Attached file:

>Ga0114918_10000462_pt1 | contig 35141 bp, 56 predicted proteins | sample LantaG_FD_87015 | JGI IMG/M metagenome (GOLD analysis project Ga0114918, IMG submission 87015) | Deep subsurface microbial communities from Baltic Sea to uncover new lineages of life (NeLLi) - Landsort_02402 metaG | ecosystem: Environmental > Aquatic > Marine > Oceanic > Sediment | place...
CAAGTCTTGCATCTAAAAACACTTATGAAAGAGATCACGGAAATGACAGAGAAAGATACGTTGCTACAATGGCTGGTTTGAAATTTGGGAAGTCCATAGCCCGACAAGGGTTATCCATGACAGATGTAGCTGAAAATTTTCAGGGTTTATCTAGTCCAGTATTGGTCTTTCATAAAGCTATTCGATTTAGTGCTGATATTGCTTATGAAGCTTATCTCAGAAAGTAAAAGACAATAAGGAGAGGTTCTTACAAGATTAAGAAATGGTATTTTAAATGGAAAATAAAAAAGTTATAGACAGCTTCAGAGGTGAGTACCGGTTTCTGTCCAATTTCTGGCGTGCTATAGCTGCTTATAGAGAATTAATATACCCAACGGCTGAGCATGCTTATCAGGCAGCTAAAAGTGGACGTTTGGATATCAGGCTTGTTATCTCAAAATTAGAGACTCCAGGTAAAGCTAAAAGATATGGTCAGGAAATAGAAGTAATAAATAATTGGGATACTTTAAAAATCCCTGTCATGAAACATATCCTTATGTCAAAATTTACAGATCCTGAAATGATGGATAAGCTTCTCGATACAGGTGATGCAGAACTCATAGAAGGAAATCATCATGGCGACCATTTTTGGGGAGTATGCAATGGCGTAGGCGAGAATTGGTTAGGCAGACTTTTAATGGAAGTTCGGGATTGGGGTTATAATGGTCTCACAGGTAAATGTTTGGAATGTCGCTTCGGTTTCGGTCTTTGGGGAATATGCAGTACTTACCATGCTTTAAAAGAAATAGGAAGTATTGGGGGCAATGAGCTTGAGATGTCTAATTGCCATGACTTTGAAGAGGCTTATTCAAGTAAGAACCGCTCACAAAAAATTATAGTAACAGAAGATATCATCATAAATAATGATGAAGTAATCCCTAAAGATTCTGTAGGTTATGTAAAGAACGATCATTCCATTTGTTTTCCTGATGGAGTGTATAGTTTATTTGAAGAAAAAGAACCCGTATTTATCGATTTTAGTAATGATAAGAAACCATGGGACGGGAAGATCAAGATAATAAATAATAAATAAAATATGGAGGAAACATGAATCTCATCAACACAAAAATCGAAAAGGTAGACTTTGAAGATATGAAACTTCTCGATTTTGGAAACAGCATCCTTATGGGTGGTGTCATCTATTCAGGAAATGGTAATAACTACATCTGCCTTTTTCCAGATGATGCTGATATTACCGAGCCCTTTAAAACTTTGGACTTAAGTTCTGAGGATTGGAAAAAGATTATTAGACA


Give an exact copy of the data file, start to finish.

>Ga0114918_10000462_pt1 | contig 35141 bp, 56 predicted proteins | sample LantaG_FD_87015 | JGI IMG/M metagenome (GOLD analysis project Ga0114918, IMG submission 87015) | Deep subsurface microbial communities from Baltic Sea to uncover new lineages of life (NeLLi) - Landsort_02402 metaG | ecosystem: Environmental > Aquatic > Marine > Oceanic > Sediment | place...
CAAGTCTTGCATCTAAAAACACTTATGAAAGAGATCACGGAAATGACAGAGAAAGATACGTTGCTACAATGGCTGGTTTGAAATTTGGGAAGTCCATAGCCCGACAAGGGTTATCCATGACAGATGTAGCTGAAAATTTTCAGGGTTTATCTAGTCCAGTATTGGTCTTTCATAAAGCTATTCGATTTAGTGCTGATATTGCTTATGAAGCTTATCTCAGAAAGTAAAAGACAATAAGGAGAGGTTCTTACAAGATTAAGAAATGGTATTTTAAATGGAAAATAAAAAAGTTATAGACAGCTTCAGAGGTGAGTACCGGTTTCTGTCCAATTTCTGGCGTGCTATAGCTGCTTATAGAGAATTAATATACCCAACGGCTGAGCATGCTTATCAGGCAGCTAAAAGTGGACGTTTGGATATCAGGCTTGTTATCTCAAAATTAGAGACTCCAGGTAAAGCTAAAAGATATGGTCAGGAAATAGAAGTAATAAATAATTGGGATACTTTAAAAATCCCTGTCATGAAACATATCCTTATGTCAAAATTTACAGATCCTGAAATGATGGATAAGCTTCTCGATACAGGTGATGCAGAACTCATAGAAGGAAATCATCATGGCGACCATTTTTGGGGAGTATGCAATGGCGTAGGCGAGAATTGGTTAGGCAGACTTTTAATGGAAGTTCGGGATTGGGGTTATAATGGTCTCACAGGTAAATGTTTGGAATGTCGCTTCGGTTTCGGTCTTTGGGGAATATGCAGTACTTACCATGCTTTAAAAGAAATAGGAAGTATTGGGGGCAATGAGCTTGAGATGTCTAATTGCCATGACTTTGAAGAGGCTTATTCAAGTAAGAACCGCTCACAAAAAATTATAGTAACAGAAGATATCATCATAAATAATGATGAAGTAATCCCTAAAGATTCTGTAGGTTATGTAAAGAACGATCATTCCATTTGTTTTCCTGATGGAGTGTATAGTTTATTTGAAGAAAAAGAACCCGTATTTATCGATTTTAGTAATGATAAGAAACCATGGGACGGGAAGATCAAGATAATAAATAATAAATAAAATATGGAGGAAACATGAATCTCATCAACACAAAAATCGAAAAGGTAGACTTTGAAGATATGAAACTTCTCGATTTTGGAAACAGCATCCTTATGGGTGGTGTCATCTATTCAGGAAATGGTAATAACTACATCTGCCTTTTTCCAGATGATGCTGATATTACCGAGCCCTTTAAAACTTTGGACTTAAGTTCTGAGGATTGGAAAAAGATTATTAGACA